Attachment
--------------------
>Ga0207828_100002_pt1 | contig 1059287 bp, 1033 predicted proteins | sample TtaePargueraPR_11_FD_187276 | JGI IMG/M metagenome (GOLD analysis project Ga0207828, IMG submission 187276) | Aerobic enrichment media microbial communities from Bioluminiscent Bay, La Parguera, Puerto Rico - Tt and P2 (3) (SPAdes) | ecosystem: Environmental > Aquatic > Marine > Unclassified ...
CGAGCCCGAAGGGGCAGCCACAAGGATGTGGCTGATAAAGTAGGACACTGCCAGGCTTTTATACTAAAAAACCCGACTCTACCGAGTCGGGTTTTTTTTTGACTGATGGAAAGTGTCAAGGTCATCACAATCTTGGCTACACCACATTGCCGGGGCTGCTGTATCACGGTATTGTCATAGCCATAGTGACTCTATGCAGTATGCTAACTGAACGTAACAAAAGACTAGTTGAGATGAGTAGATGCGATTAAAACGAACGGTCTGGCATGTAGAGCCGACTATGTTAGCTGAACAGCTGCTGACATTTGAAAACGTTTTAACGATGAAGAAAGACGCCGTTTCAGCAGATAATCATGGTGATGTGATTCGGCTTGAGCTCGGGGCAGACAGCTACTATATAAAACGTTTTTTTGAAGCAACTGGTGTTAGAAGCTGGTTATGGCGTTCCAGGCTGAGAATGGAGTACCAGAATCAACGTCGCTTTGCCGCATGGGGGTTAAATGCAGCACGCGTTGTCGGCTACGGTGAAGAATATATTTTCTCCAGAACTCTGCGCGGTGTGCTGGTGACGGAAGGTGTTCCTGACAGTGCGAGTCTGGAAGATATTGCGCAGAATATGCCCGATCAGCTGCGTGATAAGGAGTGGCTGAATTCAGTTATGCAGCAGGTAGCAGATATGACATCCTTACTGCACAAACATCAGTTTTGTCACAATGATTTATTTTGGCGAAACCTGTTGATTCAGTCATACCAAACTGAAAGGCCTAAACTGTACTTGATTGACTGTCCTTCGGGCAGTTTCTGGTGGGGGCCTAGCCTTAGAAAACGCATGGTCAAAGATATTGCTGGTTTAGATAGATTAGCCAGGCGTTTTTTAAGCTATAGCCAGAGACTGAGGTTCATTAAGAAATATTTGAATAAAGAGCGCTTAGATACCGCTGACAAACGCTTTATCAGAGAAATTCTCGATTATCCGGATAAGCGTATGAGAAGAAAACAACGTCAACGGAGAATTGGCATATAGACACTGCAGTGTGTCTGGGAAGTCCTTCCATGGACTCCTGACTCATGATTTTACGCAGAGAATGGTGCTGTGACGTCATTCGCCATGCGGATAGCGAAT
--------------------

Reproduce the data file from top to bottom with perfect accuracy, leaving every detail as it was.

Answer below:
>Ga0207828_100002_pt1 | contig 1059287 bp, 1033 predicted proteins | sample TtaePargueraPR_11_FD_187276 | JGI IMG/M metagenome (GOLD analysis project Ga0207828, IMG submission 187276) | Aerobic enrichment media microbial communities from Bioluminiscent Bay, La Parguera, Puerto Rico - Tt and P2 (3) (SPAdes) | ecosystem: Environmental > Aquatic > Marine > Unclassified ...
CGAGCCCGAAGGGGCAGCCACAAGGATGTGGCTGATAAAGTAGGACACTGCCAGGCTTTTATACTAAAAAACCCGACTCTACCGAGTCGGGTTTTTTTTTGACTGATGGAAAGTGTCAAGGTCATCACAATCTTGGCTACACCACATTGCCGGGGCTGCTGTATCACGGTATTGTCATAGCCATAGTGACTCTATGCAGTATGCTAACTGAACGTAACAAAAGACTAGTTGAGATGAGTAGATGCGATTAAAACGAACGGTCTGGCATGTAGAGCCGACTATGTTAGCTGAACAGCTGCTGACATTTGAAAACGTTTTAACGATGAAGAAAGACGCCGTTTCAGCAGATAATCATGGTGATGTGATTCGGCTTGAGCTCGGGGCAGACAGCTACTATATAAAACGTTTTTTTGAAGCAACTGGTGTTAGAAGCTGGTTATGGCGTTCCAGGCTGAGAATGGAGTACCAGAATCAACGTCGCTTTGCCGCATGGGGGTTAAATGCAGCACGCGTTGTCGGCTACGGTGAAGAATATATTTTCTCCAGAACTCTGCGCGGTGTGCTGGTGACGGAAGGTGTTCCTGACAGTGCGAGTCTGGAAGATATTGCGCAGAATATGCCCGATCAGCTGCGTGATAAGGAGTGGCTGAATTCAGTTATGCAGCAGGTAGCAGATATGACATCCTTACTGCACAAACATCAGTTTTGTCACAATGATTTATTTTGGCGAAACCTGTTGATTCAGTCATACCAAACTGAAAGGCCTAAACTGTACTTGATTGACTGTCCTTCGGGCAGTTTCTGGTGGGGGCCTAGCCTTAGAAAACGCATGGTCAAAGATATTGCTGGTTTAGATAGATTAGCCAGGCGTTTTTTAAGCTATAGCCAGAGACTGAGGTTCATTAAGAAATATTTGAATAAAGAGCGCTTAGATACCGCTGACAAACGCTTTATCAGAGAAATTCTCGATTATCCGGATAAGCGTATGAGAAGAAAACAACGTCAACGGAGAATTGGCATATAGACACTGCAGTGTGTCTGGGAAGTCCTTCCATGGACTCCTGACTCATGATTTTACGCAGAGAATGGTGCTGTGACGTCATTCGCCATGCGGATAGCGAAT